Watching a French rugby game on television recently  I saw a French reservist come on to the field punching his own head.

 In 1998, while watching France play England at the Stade de France, I saw a large French player do the same thing – running onto the field punching his own head using both fists. Pow! Pow! Pow! Pow! Pow! Pow!

It was as if he was saying, “Head! Just get used to this because for the next couple of hours – allowing for injury time – you are going to get knocked around tres terrible!”

The first time I witnessed this strange behaviour was in 1993 during a boxing match on television.

Boxing was never my game. I did a bit at school but my problem was that my nose would spurt blood as soon as the bell went for round one.

 n this day in 1993, having nothing better to do, I was switching through the channels as one does when one’s mind has gone, when I saw this hooded boxer, Louis Gent of Britain.

He was moving down the aisle towards the ring with a theatrically mean expression. Gent was prancing, skippityskip, like a schoolgirl dancing along a pavement trying to avoid stepping on the cracks, and he was punching the air as if he had something against sparrows.

 I felt he needed professional help.

 Then came his opponent, Nigel Benn, also of Britain. Unlike Gent, whose skin was a shade lighter than that of a plucked French hen, Benn’s skin was boot-polish black.

Benn was punching his own head as he walked down the aisle – a habit, I thought, that must have caused his mother considerable anxiety.

 As the two danced around in the ring glaring belligerently at one another, I noticed the black man had “Dark Destroyer” embroidered on his gown and the white man had “Lethal Weapon”.

This was to be the welterweight championship of the world or some such place.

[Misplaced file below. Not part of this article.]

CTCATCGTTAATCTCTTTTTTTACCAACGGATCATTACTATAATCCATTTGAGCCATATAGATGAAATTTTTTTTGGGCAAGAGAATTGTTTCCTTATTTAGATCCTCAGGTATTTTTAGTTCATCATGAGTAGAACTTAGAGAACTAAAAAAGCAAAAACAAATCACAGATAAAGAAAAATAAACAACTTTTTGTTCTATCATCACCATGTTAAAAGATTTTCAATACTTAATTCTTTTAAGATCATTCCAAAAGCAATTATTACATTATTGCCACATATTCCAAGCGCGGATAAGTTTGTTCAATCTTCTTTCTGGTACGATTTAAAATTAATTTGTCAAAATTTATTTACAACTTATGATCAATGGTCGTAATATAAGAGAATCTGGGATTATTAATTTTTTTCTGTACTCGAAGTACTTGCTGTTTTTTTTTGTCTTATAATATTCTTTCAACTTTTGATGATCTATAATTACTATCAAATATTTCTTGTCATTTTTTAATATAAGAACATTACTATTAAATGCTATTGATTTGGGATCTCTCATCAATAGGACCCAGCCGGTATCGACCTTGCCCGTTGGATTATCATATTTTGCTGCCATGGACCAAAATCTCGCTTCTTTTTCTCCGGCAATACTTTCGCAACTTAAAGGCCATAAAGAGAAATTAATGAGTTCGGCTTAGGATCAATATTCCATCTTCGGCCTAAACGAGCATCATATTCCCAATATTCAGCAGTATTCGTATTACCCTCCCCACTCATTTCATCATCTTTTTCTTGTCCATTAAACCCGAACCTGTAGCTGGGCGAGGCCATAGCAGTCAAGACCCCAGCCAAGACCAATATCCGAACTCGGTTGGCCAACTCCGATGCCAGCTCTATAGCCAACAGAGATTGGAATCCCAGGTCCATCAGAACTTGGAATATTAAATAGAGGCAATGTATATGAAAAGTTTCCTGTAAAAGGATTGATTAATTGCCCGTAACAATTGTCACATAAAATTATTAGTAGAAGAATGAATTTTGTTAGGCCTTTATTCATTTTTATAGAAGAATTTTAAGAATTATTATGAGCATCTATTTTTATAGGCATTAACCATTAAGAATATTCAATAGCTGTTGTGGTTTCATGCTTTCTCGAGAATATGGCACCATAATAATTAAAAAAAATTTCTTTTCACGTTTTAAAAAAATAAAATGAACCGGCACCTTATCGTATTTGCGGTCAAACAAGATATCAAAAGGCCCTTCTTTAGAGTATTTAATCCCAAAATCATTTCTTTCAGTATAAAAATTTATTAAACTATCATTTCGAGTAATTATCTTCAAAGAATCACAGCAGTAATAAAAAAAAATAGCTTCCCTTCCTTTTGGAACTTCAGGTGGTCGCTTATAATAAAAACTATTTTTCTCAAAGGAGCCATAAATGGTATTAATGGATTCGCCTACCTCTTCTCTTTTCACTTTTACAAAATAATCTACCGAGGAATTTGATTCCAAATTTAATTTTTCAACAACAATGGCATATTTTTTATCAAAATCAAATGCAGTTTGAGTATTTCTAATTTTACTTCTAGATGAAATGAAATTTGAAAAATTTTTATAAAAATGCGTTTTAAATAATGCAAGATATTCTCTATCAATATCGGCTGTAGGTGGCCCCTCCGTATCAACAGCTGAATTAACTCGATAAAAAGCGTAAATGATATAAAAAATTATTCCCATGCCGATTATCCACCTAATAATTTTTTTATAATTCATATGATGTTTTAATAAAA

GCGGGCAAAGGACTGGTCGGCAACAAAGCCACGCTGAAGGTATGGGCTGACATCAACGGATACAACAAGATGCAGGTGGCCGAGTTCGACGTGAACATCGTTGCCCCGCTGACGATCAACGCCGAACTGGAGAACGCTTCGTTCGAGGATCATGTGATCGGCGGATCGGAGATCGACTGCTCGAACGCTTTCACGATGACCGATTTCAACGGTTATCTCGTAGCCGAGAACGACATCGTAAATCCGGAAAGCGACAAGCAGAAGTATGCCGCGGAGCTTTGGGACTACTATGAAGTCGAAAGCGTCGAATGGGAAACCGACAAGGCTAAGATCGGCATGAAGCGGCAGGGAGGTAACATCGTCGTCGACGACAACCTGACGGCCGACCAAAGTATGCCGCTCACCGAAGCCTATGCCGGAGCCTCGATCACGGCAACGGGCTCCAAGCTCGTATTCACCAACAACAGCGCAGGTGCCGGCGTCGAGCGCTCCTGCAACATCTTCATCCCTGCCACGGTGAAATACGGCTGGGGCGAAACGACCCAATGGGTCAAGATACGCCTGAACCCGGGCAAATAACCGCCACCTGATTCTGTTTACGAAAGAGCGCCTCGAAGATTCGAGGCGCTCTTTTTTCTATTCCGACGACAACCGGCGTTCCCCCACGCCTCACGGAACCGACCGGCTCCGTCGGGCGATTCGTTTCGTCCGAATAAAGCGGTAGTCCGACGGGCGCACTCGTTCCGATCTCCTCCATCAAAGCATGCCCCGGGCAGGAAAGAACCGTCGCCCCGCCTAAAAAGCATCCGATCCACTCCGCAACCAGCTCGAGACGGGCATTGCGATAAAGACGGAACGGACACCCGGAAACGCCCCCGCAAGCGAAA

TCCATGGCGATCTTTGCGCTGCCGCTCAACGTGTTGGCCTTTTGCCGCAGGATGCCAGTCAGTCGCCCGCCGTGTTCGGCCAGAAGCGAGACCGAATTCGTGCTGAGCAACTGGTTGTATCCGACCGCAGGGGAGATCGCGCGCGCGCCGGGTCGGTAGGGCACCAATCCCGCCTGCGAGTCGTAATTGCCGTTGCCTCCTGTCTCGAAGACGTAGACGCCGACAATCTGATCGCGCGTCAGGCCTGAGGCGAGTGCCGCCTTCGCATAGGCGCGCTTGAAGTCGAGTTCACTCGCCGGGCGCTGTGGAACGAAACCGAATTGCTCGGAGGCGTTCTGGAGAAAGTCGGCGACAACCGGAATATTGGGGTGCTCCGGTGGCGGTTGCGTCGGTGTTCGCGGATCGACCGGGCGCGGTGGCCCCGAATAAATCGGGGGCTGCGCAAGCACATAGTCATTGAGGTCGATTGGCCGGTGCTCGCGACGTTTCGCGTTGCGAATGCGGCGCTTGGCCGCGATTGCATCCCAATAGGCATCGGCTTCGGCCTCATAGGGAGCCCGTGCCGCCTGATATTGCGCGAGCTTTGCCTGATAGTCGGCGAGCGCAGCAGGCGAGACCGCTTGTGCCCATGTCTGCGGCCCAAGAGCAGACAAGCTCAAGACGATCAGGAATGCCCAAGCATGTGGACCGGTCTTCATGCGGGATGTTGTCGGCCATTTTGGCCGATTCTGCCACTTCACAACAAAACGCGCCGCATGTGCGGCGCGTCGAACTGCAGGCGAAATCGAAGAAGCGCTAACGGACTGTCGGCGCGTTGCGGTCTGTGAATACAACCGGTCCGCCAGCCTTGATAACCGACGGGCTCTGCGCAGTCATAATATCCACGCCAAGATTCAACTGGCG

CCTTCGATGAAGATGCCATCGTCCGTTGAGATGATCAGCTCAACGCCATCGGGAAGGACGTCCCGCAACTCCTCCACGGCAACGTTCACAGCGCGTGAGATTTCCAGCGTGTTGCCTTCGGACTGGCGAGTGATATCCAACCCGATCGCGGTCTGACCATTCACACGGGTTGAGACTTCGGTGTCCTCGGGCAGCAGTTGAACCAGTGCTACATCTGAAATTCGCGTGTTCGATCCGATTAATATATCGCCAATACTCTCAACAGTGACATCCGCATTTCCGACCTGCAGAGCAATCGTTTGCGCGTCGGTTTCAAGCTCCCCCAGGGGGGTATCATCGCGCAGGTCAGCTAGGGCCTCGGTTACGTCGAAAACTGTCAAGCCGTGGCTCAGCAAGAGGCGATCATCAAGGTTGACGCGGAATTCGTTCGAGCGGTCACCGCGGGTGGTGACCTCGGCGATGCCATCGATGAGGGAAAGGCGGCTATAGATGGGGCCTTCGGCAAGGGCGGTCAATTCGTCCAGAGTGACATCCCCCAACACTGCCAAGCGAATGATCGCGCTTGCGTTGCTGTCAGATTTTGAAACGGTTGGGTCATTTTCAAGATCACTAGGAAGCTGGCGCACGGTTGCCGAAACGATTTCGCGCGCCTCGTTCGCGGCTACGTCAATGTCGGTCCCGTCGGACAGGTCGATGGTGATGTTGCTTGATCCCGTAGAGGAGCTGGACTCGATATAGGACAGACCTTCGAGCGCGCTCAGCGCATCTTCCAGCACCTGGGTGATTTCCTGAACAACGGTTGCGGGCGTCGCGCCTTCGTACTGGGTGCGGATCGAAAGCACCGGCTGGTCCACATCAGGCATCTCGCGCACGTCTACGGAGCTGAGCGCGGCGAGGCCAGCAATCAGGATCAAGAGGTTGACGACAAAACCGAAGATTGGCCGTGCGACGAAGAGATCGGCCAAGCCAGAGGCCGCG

The MC was shouting into a microphone. At a boxing match, everybody shouts. This is perfectly normal for a boxing match.

When a commentator asks an expert sitting right next to him what he thinks about the last round, the question is shouted with the same volume one normally reserves for asking a Bulgarian peasant for directions to Panagyurischte.

 And the expert bellows back so that his neck veins stand out like ship’s hawsers.

 he announcer informed us that Gent was the one wearing red shorts and Benn was the one wearing blue. This saved drawing attention to the fact that one was white and the other black.

 Early in the first round the white man began to bleed copiously. Even his back began to bleed.

In the second round he went down five times – I had the impression he was looking for his teeth.

The commentator kept shouting, “Gent is hurt! Gent is hurt!”

 An expert was more clinical, “Gent is hurt bad!”

Yet we could all see that Gent was hurt bad. In fact, he looked as if he had fallen off the north face of the Matterhorn. We could even have told them who did it (it was the guy in the blue shorts).

 At the end of the round, the referee stopped the fight and declared Benn the world champion. Benn then did an amazing thing: he gave Gent a big kiss.

I considered punching my own head each morning instead of doing as I usually do – beating my chest and shouting “Tora! Tora! Tora!” – but I never remember until around 10am and by then I am usually in the office or at a traffic light and this is not a good time to do it.



One Response

  1. Hi! Quick question that’s totally off topic. Do you know how to make your site mobile friendly? My blog looks weird when viewing from my iphone4. I’m trying to find a theme or plugin that
    might be able to fix this problem. If you have any suggestions, please share.
    Thank you!